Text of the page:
Signs & Symptoms of Dementia

Everyone experiences dementia differently. Understanding the signs, symptoms, and effects of dementia is a key component of starting the recovery journey.

Understanding Dementia

Learn about dementia

Dementia is not a specific disease, but rather is a term used to describe a group of symptoms that affect thinking and social abilities to the extent that it interferes with a person’s ability to function on a day-to-day basis. Dementia is characterized by a loss in mental functions, such as thinking, memory, and reasoning and can also include changes in personality, mood, and behavior. Additionally, dementia may also result in the impairment of one’s ability to think clearly, one’s ability to use language appropriately, and one’s ability to use sound judgment. Currently, there are as many as 50 known causes of dementia, with Alzheimer’s disease being the most common. While most cases of dementia cannot be cured, there are some causes that can be reversed, which is why if you think it is possible that you have dementia you should seek treatment immediately. A physician will be able to determine what is causing your difficulties and, in cases where dementia cannot be reversed, they can provide you with resources where you can get help.


Dementia statistics

Dementia is believed to be one of the world’s fastest growing diseases. It has been estimated that there are approximately 24 million people worldwide who are living with some form of dementia. In America, the most common form of dementia, Alzheimer’s disease, affects around 13% of individuals over the age of 65.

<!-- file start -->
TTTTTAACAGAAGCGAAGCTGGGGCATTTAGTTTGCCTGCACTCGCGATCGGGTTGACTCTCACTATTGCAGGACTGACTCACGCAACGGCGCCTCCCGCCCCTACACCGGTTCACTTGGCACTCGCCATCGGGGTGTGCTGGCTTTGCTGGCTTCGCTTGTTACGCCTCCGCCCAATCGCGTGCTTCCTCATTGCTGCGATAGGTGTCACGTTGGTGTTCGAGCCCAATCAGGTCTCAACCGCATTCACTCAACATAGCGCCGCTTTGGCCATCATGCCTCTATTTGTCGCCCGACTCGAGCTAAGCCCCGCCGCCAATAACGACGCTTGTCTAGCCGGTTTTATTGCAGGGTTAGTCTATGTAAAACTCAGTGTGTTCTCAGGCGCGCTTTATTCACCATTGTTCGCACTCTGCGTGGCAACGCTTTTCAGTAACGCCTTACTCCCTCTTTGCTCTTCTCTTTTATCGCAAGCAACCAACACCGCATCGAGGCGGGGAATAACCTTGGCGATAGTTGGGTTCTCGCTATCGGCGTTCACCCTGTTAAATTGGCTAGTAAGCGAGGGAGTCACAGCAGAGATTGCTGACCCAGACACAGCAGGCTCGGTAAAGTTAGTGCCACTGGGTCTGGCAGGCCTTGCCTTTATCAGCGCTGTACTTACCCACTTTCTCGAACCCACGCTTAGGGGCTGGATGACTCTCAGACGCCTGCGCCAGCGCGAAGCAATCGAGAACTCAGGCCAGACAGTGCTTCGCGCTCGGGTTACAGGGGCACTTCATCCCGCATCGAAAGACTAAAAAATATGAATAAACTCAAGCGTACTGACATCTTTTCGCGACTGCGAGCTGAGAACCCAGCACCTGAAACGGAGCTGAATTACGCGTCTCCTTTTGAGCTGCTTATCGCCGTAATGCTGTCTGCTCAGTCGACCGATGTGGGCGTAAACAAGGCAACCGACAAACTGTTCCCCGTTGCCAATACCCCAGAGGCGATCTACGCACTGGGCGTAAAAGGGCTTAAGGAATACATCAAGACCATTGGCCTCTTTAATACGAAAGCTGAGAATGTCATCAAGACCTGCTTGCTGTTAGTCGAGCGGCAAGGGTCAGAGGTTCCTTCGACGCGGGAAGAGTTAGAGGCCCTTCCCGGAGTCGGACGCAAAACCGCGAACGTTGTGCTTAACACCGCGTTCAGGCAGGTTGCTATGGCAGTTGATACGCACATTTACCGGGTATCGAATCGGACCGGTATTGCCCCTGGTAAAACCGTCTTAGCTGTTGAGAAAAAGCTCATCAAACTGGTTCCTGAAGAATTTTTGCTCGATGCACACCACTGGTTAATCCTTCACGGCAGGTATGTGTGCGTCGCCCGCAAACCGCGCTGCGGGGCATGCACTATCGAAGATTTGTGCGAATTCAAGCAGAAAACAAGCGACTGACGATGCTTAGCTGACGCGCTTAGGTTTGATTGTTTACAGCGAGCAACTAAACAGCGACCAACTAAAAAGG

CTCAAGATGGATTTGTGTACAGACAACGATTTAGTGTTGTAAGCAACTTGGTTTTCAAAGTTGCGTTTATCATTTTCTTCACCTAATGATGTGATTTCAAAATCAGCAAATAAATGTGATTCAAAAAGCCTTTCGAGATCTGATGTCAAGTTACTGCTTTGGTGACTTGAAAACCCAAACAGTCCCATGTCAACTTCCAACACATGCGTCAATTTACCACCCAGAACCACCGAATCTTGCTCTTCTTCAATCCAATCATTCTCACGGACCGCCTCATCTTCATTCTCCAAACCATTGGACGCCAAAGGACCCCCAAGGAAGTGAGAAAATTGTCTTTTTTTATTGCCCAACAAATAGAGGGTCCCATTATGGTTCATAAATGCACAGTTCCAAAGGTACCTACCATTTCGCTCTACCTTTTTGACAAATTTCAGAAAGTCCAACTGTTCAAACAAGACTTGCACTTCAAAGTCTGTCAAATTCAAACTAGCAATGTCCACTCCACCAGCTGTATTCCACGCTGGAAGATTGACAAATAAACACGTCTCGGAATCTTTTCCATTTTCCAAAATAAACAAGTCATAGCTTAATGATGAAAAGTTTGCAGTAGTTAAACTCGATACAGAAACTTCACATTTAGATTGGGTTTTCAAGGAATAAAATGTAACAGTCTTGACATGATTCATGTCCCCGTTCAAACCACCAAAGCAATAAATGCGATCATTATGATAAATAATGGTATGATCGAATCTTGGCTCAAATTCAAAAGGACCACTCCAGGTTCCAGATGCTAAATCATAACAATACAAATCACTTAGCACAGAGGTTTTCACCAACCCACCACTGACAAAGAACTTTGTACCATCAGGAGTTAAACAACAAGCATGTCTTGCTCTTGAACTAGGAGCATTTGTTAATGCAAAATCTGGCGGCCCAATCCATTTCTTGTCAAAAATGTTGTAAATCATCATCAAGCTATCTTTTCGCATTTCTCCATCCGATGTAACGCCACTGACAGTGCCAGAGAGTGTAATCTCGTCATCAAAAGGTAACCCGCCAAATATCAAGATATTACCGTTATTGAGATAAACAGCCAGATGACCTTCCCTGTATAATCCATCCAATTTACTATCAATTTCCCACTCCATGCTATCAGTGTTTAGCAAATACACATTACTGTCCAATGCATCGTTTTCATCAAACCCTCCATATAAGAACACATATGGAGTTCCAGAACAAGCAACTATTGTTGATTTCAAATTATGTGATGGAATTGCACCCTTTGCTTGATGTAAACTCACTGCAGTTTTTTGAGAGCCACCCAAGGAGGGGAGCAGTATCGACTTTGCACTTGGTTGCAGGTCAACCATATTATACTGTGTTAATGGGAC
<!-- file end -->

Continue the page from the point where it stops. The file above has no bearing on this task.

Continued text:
Causes and Risk Factors

Causes and risk factors for dementia

Dementia is caused by damage to the brain cells that interferes with the ability of those cells to communicate with others. When these brain cells are unable to communicate normally, a person’s thinking, behaviors, and feelings can be affected. While there is not one exact cause for why someone will develop dementia, there are some factors that may eventually lead to this disease. The following are some examples of various causes and risk factors that have been known to contribute to the onset of dementia:

Genetic: Men and women who have a family history of dementia are at a greater risk for developing the condition themselves. Additionally, having specific genetic mutations can put an individual at a significantly higher risk.

Physical: Dementia is typically caused by a degeneration of cells in the cerebral cortex, which is the part of the brain that is responsible for controlling a person’s thoughts, memories, actions, and various aspects of his or her personality. The death of the brain cells in this area will result in the development of cognitive impairment, leading to onset of dementia.

Environmental: It is widely believed that environmental factors can play a role in the development of dementia. For example, multiple studies have shown that when people are exposed to certain chemicals, such as lead, particulate air pollution, and aluminum, they are at risk for experiencing a decline in cognition. Additionally, when people are exposed to these types of toxic chemicals, their risk for developing cognitive decline at an earlier age increases.

Risk Factors:

  • Increasing in age
  • Having Down syndrome
  • Suffering from a brain injury
  • Alcohol abuse
  • Having infections that affect the brain, such as syphilis or HIV/AIDS